Reprinted from yesterday's late editions.
Friday the 13th caught up with the Washington Capitals last night.
Misfortune struck in the form of North Star defenseman Doug Hicks, who scored with only 56 seconds left to give Minnesota a 2-2 tie and keep Washington from winning its first game ever in the Star's arena.
"I don't feel like we tied a game," said Cap coach Tom McVie. "I feel like we lost one.
"We had the two points. It doesn't matter who outplayed who for the other 59 minutes or who had the better chances, who did this or who did that. When you've got a 2-1 lead with a minute left and you get tied it is not like you gained a point, it is like you lost one."
"The shot definitely hit something," said Capital Bill Collins, who was in a tangle with the North Star's Harvey Bennett and Glen Sharpley in front of rookie goalie Jim Bedard. "I'm sure it changed directions. I don't think Hicks got wood on it."
But he got enough.
It was Hicks' second goal of the season. He scored his first Wednesday in a 4-3 loss to Toronto.
"The way the kid was (Bedard) was stopping all the rubber we shot at him I wasn't sure it was in until they turned on the red light," said Hicks.
And even then it wasn't certain.
Once when the red light was glowing behind the Washington net, referee Gregg Madill washed out the goal claiming that the puck never crossed the red line. Closed-circuit TV replays didn't agree. They showed goalie Bedard snatching the black disc back across the line with a move that would have made Houdini proud.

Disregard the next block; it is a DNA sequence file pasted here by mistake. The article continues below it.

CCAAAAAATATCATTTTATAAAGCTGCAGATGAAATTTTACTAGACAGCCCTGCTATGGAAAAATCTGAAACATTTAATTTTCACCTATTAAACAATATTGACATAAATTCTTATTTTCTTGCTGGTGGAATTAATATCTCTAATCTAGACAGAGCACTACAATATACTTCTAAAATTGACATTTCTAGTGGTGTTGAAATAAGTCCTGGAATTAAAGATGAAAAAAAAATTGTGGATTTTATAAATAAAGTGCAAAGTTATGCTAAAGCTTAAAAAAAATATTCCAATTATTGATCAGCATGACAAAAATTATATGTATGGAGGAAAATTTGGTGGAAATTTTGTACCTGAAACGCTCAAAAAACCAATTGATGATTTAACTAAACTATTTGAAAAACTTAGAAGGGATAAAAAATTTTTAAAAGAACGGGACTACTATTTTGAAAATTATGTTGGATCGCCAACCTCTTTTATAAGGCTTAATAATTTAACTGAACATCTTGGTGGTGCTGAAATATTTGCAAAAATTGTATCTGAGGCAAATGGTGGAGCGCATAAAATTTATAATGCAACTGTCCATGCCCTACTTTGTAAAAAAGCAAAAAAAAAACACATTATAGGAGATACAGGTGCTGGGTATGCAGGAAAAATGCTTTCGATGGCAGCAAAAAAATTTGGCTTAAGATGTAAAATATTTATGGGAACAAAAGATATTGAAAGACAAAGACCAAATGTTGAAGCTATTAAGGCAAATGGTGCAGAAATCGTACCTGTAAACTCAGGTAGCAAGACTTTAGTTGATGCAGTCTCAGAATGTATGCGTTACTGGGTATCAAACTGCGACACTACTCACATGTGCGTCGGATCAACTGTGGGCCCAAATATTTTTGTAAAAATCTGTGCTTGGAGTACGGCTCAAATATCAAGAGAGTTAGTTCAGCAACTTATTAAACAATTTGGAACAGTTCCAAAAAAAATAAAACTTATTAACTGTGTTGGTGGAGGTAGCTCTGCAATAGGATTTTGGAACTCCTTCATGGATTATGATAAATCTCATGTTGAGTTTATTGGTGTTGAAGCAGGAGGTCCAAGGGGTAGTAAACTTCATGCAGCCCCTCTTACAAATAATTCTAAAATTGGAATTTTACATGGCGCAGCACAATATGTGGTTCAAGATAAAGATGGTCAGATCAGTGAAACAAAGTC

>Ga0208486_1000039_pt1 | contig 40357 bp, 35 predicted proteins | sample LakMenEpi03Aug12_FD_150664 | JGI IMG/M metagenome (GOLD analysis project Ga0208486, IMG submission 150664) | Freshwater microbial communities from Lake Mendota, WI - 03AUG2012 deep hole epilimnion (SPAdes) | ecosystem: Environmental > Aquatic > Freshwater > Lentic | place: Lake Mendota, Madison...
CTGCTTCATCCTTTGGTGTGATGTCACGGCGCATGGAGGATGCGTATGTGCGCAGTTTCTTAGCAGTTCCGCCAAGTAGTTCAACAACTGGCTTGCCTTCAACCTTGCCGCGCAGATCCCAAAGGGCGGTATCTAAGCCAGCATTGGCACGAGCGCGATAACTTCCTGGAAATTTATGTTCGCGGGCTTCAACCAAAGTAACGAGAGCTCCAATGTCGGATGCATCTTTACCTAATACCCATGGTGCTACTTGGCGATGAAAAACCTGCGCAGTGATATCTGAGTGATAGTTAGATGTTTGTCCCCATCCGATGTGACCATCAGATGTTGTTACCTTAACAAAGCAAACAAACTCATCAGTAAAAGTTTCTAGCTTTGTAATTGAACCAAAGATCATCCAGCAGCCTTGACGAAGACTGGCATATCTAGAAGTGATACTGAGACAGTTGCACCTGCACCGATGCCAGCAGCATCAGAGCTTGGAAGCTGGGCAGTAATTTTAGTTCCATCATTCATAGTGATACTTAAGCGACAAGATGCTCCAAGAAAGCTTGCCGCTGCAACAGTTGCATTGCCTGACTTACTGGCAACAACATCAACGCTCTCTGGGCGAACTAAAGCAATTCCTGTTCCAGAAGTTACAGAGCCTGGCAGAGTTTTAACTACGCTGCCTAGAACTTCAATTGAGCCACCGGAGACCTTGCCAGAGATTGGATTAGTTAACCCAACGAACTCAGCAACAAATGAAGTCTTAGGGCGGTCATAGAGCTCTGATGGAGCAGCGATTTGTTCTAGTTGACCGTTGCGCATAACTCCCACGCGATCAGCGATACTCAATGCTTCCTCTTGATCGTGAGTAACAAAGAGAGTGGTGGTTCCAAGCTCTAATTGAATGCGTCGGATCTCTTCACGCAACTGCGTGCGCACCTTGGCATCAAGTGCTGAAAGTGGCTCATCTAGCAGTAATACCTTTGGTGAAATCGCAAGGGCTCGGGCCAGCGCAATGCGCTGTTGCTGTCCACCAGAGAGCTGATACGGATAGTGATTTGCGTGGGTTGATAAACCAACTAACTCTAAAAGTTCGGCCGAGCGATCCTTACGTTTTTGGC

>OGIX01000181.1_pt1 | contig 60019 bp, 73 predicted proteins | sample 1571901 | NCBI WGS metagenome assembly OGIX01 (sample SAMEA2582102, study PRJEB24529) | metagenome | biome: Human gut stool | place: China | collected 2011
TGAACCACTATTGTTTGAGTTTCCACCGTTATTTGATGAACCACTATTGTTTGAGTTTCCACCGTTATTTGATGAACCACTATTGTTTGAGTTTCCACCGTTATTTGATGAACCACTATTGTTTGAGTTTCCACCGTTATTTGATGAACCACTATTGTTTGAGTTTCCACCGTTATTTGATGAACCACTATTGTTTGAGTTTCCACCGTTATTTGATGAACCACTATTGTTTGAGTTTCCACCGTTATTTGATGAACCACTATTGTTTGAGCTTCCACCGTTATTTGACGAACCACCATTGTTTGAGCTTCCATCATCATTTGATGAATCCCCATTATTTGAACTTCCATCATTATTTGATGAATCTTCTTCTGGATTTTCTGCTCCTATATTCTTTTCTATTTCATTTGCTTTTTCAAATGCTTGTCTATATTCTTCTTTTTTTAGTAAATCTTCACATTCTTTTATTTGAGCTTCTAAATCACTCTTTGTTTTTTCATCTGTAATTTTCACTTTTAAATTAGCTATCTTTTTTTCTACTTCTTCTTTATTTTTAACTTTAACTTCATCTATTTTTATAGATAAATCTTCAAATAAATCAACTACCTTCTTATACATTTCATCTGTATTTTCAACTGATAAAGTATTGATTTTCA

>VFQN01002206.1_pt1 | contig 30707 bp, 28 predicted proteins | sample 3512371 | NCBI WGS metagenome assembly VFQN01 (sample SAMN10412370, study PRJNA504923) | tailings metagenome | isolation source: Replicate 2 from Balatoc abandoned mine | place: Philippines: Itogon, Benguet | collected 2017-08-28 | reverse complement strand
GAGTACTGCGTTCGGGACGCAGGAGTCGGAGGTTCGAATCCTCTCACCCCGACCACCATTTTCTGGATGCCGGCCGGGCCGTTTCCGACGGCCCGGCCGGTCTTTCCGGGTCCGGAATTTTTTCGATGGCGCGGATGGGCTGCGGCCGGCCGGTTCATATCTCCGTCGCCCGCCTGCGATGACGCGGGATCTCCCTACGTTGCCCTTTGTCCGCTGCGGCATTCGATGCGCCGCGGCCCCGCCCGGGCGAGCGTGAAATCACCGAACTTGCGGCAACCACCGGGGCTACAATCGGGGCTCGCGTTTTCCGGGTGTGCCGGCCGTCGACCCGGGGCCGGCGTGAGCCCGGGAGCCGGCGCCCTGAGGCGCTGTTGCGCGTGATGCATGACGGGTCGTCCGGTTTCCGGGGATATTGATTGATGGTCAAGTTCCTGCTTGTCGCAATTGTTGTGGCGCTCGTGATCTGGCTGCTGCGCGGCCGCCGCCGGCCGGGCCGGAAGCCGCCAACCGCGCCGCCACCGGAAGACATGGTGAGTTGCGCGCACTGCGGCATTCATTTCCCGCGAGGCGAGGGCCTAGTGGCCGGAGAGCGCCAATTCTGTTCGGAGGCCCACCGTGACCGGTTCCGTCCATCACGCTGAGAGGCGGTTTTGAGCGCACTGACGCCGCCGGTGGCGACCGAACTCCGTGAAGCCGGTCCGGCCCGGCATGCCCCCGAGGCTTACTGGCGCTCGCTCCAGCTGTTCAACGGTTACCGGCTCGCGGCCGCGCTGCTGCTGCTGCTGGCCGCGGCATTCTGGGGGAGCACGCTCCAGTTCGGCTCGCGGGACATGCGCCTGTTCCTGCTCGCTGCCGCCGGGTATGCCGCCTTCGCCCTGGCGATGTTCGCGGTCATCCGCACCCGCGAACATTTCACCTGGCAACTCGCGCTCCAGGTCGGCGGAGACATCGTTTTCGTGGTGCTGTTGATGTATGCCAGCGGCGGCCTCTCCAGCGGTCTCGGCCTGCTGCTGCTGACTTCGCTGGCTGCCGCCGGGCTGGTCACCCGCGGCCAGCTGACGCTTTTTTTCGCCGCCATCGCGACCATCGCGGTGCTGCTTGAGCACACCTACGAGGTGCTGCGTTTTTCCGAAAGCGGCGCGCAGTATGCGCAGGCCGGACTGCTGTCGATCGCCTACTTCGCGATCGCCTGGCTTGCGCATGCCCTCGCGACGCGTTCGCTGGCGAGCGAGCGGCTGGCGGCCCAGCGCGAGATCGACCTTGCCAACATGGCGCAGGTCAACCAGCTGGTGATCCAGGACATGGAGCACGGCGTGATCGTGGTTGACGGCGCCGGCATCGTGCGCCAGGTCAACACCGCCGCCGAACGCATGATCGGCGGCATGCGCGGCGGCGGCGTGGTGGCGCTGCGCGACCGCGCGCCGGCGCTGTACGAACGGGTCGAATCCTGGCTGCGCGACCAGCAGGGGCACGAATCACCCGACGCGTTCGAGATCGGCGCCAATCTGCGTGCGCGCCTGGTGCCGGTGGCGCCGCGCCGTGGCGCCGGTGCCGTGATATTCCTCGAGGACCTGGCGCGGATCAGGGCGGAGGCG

Bedard was not available for comment on the tying goal or the controversial one. Although he was named one of the game's three stars for stopping 33 of the North Stars' 35 shots (the Caps had 18), the young goalie dressed quickly and left the building.
"He is some kind of competitor," said McVie.
"You know what gets me most about him is the composure he shows for a 20-year-old. He doesn't look lucky. He looks sound."
For most of two periods he looked invincible as Washington took a 1-0 first-period lead on Guy Charron's club-leading 18th goal. That was set up by Bob Sirois, who pocked-checked the puck off a North Star forward's stick. The puck bounced right to Bob Girard, who fed Charron all alone in the slot and the Caps had a 1-0 lead after just 1:31 of the first period. It was the first of several lucky bounces the puck would take for Washington until the final fateful minute.
The North Stars tied it 1-1 at 17:04 of the second period when Sharpley nudged in a shot after ex-Cap Bennett fanned on Ron Zanussi's perfect setup.
But it only took the Caps 17 seconds to go back in front, 2-1, as an ex-North Star, Collins, knocked Craig Patrick's rebound past Minnesota goalie Pete LoPresti. That play also took a beneficial bounce for the Caps. A clearing pass hit the referee and ricocheted directly to Patrick.
"Their goalie made a fatal mistake," said Collins. "He left an inch open."
"It was a big goal for us because it kept the momentum from swinging over to their side," said McVie.
But Bedard was the one who kept momentum and the North Stars in check most of the evening.
He made several key stops, including two on Cap power plays. Twice in the second period Beland knocked the puck away from North Star penalty killer Per-Olov Braser on breakaways.
"There is absolutely nothing that will take the wind out of your sails like a shorthanded goal," said McVie.
Except maybe a tying goal in the last minute of play.
The Capitals try again Saturday, taking on the New York Islanders at Capital Centre at 8 p.m.